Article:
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Historic Diaries: James Doty, 1820

July 2, 1820: The Apostle Islands

Editor's Note:

Schoolcraft described the fur trade station of Michel Cadotte, on what is now Madeline Island, as " formerly an important trading post but is now dwindled to nothing. There is a dwelling of logs, stockaded in the usual manner of trading houses, besides several out buildings, and some land in cultivation. We here also found several cows and horses, which have been transported with great labour."


He also remarked that "The Indians appear very jealous of every attempt to explore the mineralogy of their territories, and are loth to communicate any information that would lead to discovery."


Michel Cadotte (1764-1837) was born at Sault St. Marie, Mich. and settled on Madeline Island sometime after 1792. He built a large and flourishing fur trade which tapped northern Wisconsin and parts of Minnesota for furs. His marriage to the daughter of an Ojibwe chief and his sympathetic understanding of the Indians won the affection of local tribes and gained him a monopoly of their trade in the early 19th century. The eventual success of John Jacob Astor's American Fur Company and a disastrous raid by a band of Ojibwe Indians in 1811 proved too much for him, however, and before his death Cadotte sold his fur interests and retired.


Location: Chequamegon Bay, Wis.


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At 1/2 past 4 A. M. we embarked, steering S. 65 W. to a point from which, S. W. to the Montreal river, 13 miles from our encampment, where we breakfasted… This stream is generally very rapid, and at its mouth where we landed a beautiful fall is seen of about 70 ft. — the banks are 100.' From the fall the banks widen, forming a fine bottom through which the river meanders 1/4 of a mile, in the middle of which the Indians have erected a weir for the purpose of taking whitefish and sturgeon.


Almost unlimited numbers of pigeons came flying over the banks into the gulf, from whence they ascended to the opposite. They flew so low that 30 or 40 were killed by our men with clubs & sticks thrown into the flocks as they passed. A little above the river on the lake shore there are several lodges of Indians on a piece of level ground bounded on 3 sides by mountains, through which a small creek runs…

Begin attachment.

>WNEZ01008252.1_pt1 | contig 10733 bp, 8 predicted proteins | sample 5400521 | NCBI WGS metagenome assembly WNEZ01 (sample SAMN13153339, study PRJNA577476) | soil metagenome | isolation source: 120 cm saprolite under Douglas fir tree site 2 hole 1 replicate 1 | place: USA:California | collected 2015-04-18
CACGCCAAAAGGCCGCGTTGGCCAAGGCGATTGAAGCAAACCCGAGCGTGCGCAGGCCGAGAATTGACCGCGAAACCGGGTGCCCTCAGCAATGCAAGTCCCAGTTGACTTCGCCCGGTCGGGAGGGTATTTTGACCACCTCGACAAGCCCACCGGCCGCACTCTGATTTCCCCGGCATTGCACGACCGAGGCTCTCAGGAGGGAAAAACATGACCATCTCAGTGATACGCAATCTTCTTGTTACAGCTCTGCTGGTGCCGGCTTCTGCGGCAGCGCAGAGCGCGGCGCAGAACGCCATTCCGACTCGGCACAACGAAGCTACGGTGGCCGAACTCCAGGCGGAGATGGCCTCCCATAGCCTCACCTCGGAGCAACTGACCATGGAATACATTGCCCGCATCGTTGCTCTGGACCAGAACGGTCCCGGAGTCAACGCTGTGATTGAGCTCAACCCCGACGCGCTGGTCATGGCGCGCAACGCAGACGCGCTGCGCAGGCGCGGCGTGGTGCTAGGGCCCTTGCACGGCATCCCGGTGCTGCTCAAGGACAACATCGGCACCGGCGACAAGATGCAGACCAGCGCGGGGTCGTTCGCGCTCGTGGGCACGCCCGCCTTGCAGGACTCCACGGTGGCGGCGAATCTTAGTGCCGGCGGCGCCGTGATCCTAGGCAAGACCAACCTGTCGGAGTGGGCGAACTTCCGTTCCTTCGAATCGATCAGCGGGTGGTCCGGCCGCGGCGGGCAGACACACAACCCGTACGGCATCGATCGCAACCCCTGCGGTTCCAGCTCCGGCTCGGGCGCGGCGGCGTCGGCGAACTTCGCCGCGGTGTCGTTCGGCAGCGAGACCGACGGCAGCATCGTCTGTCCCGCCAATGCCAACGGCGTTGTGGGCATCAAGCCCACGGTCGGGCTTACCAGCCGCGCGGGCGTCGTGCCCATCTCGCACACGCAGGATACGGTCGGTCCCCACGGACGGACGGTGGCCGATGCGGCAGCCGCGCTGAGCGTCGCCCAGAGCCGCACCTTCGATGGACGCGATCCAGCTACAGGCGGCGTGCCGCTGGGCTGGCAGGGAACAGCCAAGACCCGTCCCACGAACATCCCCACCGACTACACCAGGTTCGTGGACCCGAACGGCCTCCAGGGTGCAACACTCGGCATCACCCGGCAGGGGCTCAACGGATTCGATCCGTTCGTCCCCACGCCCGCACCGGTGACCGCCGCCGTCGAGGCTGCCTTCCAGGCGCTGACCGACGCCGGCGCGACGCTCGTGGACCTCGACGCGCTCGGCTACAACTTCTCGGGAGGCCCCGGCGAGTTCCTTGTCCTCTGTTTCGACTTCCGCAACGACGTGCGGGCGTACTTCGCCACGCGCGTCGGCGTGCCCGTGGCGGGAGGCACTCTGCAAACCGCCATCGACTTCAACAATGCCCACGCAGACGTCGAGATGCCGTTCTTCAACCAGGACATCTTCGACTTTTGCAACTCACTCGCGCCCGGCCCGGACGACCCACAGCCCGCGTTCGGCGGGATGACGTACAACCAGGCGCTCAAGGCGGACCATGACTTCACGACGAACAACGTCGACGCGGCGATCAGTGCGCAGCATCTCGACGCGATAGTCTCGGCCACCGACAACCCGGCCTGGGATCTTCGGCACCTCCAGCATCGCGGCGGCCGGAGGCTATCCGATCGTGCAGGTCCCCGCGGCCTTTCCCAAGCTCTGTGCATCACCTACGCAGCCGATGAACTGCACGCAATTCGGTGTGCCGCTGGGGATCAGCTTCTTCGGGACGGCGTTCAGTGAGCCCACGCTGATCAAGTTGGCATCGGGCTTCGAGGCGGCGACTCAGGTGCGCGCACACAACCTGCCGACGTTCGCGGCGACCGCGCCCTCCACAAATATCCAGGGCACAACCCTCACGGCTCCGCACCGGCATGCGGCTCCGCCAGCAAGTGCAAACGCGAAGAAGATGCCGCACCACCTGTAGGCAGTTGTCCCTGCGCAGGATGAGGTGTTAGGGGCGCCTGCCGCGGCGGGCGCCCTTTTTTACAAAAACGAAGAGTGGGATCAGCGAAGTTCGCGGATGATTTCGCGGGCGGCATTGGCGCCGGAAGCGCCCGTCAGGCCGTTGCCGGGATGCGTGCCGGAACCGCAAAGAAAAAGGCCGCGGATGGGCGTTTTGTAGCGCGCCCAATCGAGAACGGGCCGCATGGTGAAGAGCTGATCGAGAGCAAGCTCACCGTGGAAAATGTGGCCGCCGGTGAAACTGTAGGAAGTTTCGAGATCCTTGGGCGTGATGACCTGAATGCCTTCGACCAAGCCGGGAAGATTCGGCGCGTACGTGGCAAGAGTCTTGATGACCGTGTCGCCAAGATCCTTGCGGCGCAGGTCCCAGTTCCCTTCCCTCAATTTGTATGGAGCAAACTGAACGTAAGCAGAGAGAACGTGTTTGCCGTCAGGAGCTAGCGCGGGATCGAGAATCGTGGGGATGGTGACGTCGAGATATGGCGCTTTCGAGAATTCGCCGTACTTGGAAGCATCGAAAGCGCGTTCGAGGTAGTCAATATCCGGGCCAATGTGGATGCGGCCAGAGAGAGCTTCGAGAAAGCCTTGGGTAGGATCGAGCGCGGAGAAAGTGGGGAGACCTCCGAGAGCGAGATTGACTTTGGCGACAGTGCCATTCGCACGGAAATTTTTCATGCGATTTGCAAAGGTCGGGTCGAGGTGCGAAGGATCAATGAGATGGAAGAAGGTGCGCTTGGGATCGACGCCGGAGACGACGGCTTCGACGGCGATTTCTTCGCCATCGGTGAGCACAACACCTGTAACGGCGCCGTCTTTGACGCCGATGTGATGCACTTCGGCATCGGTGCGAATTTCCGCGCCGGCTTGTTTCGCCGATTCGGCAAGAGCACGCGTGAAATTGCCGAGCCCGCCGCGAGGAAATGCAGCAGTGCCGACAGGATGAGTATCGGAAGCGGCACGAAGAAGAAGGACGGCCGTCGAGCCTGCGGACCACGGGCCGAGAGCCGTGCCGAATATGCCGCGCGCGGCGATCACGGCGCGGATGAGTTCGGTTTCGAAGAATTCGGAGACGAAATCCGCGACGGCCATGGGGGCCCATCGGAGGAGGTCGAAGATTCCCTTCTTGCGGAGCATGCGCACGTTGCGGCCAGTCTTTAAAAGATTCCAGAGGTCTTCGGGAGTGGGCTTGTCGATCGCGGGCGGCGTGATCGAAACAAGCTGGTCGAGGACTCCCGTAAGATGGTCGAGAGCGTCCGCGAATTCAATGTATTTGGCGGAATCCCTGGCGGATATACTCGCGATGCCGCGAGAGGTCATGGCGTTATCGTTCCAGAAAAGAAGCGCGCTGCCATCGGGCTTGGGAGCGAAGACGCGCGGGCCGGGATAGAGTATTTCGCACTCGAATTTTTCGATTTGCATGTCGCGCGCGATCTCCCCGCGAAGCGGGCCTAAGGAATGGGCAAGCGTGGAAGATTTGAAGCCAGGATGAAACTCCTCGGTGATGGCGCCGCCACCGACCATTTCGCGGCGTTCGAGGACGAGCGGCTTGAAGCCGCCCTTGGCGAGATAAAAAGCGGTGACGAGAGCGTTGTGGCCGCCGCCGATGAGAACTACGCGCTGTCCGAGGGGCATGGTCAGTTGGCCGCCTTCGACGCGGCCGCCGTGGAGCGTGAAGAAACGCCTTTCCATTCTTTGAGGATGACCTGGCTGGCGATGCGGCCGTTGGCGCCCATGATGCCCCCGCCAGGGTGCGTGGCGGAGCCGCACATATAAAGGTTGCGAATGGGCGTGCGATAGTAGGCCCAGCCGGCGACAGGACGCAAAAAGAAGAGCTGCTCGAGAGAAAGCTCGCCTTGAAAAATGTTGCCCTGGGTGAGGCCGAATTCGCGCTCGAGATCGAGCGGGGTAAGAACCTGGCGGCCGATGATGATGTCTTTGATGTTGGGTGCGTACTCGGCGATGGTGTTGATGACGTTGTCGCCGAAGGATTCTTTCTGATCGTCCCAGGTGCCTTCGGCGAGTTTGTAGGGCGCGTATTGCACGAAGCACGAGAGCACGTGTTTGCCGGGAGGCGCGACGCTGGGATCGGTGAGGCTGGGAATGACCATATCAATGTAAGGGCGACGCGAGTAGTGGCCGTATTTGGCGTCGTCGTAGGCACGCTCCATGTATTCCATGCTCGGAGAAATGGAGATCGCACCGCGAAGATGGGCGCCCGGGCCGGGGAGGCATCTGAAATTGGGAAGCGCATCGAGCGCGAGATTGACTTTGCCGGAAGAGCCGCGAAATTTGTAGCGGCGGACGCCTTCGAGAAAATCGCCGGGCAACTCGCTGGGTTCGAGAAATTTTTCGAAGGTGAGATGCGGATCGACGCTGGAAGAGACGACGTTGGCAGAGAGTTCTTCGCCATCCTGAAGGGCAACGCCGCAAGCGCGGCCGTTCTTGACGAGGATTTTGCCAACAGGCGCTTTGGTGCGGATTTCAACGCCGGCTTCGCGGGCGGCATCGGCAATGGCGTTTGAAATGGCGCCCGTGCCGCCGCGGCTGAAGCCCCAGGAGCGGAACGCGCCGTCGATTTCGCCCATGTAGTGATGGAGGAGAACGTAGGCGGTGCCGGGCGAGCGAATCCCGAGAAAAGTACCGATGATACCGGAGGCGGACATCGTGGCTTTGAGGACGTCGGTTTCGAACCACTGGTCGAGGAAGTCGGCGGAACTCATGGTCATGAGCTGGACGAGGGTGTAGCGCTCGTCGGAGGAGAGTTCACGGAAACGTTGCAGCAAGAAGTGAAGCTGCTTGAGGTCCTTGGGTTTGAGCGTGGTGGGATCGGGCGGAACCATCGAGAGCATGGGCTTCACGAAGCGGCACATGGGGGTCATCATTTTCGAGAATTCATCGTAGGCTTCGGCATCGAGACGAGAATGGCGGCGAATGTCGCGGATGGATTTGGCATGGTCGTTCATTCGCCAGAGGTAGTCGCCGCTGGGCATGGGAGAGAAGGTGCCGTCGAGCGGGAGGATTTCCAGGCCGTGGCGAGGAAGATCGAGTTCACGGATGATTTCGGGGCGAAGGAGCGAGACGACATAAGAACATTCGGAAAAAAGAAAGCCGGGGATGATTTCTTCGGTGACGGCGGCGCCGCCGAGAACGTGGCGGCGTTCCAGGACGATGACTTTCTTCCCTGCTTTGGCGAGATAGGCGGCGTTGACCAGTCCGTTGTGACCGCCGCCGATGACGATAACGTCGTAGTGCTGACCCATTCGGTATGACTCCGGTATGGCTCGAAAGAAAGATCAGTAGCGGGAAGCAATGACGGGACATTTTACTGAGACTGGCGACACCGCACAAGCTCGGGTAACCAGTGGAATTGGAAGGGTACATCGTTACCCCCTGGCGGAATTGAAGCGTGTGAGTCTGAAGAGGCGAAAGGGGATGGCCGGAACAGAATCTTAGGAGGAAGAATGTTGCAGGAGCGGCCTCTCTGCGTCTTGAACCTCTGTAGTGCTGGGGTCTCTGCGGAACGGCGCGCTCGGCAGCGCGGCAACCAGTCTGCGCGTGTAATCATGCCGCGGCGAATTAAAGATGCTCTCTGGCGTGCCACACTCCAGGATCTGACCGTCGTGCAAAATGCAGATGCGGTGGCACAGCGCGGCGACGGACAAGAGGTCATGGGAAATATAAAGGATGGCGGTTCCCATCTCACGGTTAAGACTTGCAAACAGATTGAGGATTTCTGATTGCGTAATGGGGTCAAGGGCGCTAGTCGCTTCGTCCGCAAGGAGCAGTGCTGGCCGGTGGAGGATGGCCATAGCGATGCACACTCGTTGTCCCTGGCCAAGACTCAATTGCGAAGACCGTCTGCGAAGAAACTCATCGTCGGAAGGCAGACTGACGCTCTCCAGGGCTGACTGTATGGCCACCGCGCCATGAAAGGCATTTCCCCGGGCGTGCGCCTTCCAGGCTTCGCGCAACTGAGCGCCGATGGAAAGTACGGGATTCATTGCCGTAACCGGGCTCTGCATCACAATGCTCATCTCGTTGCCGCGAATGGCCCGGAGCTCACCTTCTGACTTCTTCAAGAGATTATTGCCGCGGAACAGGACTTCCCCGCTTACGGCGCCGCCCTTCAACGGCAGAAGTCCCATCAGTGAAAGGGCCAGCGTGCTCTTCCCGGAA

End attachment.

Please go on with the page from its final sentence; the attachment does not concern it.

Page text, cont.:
We crossed over 3 miles to the lower end of St. Michaels Island and landed a short time near Mr. Cadotte's establishment. We met several Indians here who informed [us] that many years since, a young Indian had found about 3 miles from this on the Island a large piece of pure copper — that they had never been to the place nor had they heard from him or others whether there was any more there. He carried away the piece. Also that about 60 years since an English gentleman with several attendants came up and he must be informed of all the mines in the country. The Indian who told this said he was then so small he did not go with them but that he recollects they crossed over to one of 2 creeks on the main nearly opposite the Island, and which he does not know, where they found a silver mine. The Gent. left the Island saying he should come back the next spring and work both the silver and copper he had found, but he died on his passage home. Since that time the Indian had heard nothing of them. The Gov. did not deem this information sufficient to warrant a search and we proceeded on.


The land through which those streams mentioned run is high and mountainous, and in many respects would favor the assertion frequently made by the Indians that they contain silver.


This Island appears to be large — I should say not less than 10 miles long. Mr. Cadot was absent from his establishment below. He has a horse in the Island which he brought from the Sault in a batteau. We steered a north course 6 miles to a sandy point on which we encamped opposite to the "Isle au d'esprit" (Island of the Holy Ghost). The Islands, called by Charlevoix "the 12 Apostles," extend about 20 miles from point Chegoiamegon.

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